Brian Ferdinand: What You Need To Know About Airbnb

During the Great Lockdown, attractions across Los Angeles ended up shutting down due to the global COVID-19 pandemic. These include attractions from the Universal CityWalk to Rodeo Drive. As a result, visitation numbers took a dive. Now that car and air travel are quickly picking back up with the ending of quarantines for many, let’s take a look at the pros and cons of the Airbnb model for those interested in owning Airbnb properties and renting them out in the months ahead, according to travel expert Brian Ferdinand in a recently published article.

What You Should Know About The Airbnb Model

As a general rule of thumb, Airbnb is viewed as the Uber of lodging and travel. It has disrupted hotels and impacted how we discuss lodging and travel. After all, prior to Airbnb, renting anything for more than 30 days was viewed as a rental scheme. However, Airbnb enabled guests to easily rent out whole homes or rooms in both rural and urban areas for various time periods. Still, these days, the model that Airbnb uses remains controversial for landlords.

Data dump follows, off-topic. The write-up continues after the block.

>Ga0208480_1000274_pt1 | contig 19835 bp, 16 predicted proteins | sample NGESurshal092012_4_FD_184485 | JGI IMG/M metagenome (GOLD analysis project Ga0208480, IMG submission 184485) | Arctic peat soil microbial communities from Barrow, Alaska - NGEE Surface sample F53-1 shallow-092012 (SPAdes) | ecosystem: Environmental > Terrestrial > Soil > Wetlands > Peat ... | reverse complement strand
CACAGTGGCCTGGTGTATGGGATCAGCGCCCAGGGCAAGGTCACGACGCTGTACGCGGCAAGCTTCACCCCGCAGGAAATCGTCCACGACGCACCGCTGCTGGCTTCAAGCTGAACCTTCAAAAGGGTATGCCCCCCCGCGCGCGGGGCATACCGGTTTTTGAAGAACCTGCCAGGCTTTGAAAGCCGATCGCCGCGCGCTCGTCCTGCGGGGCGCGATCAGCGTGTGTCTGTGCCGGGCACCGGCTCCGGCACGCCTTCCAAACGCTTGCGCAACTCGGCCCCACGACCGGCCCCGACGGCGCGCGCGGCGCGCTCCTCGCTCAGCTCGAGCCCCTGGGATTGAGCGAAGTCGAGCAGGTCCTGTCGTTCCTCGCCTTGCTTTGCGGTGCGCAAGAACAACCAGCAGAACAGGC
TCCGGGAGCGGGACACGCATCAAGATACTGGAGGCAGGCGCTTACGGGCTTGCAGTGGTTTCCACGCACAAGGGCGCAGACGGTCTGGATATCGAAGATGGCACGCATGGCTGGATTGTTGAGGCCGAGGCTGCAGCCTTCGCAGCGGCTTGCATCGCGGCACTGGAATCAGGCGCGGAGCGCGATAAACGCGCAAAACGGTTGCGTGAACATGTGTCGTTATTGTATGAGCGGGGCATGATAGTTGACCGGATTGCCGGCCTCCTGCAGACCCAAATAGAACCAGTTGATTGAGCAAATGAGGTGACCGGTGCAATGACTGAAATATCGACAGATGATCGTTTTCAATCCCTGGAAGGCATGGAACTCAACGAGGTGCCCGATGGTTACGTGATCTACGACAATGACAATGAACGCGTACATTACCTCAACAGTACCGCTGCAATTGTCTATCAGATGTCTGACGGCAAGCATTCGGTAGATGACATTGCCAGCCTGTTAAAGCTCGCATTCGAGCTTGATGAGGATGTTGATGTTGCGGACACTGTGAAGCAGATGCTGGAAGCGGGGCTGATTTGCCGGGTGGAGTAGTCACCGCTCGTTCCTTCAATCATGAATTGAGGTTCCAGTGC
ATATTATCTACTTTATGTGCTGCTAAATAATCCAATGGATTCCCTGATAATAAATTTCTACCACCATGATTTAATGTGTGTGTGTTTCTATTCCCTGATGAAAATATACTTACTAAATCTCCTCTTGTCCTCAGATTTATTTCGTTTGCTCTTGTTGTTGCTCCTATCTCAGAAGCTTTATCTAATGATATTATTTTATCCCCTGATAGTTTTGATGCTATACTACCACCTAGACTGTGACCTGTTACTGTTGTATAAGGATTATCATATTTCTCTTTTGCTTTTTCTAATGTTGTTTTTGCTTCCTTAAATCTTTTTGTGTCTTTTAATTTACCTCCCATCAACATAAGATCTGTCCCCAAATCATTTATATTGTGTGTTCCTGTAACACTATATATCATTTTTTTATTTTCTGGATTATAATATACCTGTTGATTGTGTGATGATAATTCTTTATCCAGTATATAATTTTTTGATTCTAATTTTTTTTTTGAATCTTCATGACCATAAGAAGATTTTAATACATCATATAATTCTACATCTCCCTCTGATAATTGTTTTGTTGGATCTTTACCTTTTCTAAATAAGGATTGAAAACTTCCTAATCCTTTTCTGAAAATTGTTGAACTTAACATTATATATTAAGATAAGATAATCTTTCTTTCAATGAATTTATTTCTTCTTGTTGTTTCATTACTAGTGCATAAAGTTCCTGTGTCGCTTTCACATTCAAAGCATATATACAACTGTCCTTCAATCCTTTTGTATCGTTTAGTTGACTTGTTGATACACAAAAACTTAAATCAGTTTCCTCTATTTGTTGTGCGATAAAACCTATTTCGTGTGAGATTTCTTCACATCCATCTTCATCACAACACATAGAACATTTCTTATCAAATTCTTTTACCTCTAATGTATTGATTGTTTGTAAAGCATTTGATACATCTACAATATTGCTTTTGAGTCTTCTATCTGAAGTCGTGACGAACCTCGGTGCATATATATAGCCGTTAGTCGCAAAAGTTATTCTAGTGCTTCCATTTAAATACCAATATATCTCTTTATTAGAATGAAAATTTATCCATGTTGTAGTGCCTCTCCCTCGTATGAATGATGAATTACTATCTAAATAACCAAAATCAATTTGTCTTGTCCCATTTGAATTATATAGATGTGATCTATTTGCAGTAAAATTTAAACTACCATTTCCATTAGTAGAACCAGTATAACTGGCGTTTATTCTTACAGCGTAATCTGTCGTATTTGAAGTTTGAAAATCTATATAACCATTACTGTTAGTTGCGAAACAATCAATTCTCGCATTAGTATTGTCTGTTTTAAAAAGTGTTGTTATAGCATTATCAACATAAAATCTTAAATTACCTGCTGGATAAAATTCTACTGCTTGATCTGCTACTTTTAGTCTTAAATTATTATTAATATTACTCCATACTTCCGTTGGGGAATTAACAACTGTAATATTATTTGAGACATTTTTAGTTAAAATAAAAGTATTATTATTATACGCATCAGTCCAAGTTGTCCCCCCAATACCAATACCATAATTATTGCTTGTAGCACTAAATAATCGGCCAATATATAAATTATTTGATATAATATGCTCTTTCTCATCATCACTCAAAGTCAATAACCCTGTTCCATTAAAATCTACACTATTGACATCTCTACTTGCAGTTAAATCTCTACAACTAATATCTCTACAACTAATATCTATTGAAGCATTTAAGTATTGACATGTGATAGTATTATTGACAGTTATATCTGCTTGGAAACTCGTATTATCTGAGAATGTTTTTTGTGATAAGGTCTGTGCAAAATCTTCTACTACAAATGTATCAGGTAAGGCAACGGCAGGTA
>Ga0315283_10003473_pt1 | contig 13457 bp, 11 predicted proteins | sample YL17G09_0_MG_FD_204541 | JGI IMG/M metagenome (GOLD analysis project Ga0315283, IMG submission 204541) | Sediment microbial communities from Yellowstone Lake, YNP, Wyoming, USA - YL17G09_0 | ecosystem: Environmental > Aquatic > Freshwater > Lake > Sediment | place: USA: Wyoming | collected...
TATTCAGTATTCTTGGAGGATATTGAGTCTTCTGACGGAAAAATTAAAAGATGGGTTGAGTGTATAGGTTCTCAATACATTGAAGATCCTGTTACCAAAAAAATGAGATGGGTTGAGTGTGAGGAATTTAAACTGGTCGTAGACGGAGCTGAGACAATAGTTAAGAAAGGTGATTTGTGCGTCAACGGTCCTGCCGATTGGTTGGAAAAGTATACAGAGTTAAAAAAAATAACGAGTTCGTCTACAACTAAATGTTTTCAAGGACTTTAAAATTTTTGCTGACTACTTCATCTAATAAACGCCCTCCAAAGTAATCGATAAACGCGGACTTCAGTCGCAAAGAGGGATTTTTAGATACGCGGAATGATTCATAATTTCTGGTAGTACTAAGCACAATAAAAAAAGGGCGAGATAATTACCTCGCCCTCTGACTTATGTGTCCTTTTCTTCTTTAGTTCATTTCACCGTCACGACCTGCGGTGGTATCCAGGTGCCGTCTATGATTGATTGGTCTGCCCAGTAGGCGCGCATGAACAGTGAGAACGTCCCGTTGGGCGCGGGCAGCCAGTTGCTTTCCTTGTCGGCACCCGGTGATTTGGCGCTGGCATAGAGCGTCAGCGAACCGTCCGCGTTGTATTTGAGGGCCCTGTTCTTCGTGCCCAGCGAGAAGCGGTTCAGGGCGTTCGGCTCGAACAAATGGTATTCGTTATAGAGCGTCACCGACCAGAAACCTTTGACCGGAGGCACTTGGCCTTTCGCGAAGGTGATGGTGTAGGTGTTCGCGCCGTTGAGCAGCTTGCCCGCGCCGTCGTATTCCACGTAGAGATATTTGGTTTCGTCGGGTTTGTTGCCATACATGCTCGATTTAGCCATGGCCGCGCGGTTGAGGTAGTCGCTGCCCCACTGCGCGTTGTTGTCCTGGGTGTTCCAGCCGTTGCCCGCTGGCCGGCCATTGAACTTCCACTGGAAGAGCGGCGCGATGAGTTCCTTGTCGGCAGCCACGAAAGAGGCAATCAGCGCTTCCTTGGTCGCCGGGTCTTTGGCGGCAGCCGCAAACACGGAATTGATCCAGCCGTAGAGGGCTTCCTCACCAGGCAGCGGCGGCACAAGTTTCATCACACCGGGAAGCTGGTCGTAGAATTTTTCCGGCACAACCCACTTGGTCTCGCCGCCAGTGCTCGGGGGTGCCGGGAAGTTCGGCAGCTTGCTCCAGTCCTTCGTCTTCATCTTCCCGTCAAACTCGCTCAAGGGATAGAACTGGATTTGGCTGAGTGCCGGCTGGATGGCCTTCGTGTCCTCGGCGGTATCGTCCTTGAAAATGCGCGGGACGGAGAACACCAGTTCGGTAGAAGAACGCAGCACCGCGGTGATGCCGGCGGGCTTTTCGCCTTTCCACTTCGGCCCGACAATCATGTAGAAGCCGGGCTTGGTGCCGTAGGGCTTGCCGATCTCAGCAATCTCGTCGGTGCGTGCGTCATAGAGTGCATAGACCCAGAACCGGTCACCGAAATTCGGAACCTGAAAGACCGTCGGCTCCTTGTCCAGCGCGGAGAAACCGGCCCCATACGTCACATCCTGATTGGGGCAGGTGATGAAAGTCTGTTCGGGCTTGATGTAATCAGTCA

The Challenges With Airbnb

According to Brian Ferdinand, Airbnb’s policies pertaining to renting homes and apartments recently faced scrutiny because the company allowed people to rent out properties without completing background checks. As a result, house parties became common in these properties. In light of this, company in July 2020 introduced rental restrictions for people below age 25.

In addition, Los Angeles has made more of an effort to cite short-term rental properties that are not compliant with the city’s established rules. It has also added brand-new regulations aimed at curtailing negative outcomes related to Airbnb. Still, these steps don’t remedy the flaws that continue to characterize Airbnb’s processes, according to Ferdinand. As an example, the company still hasn’t take steps to check the backgrounds of renters. As a result, property owners are vulnerable to costly and negligent behaviors in the homes they are renting.

Considering the above, if you’re interested in being a landlord, becoming a corporate housing landlord may be a better choice. Corporate housing providers can easily use background checks to avoid renters who may be problematic. And you have the liberty to incorporate the prices of background checks into your tenants’ rental fees. In this way, you protect your bottom line while also protecting your property from preventable nightmarish scenarios when dealing with travelers long term.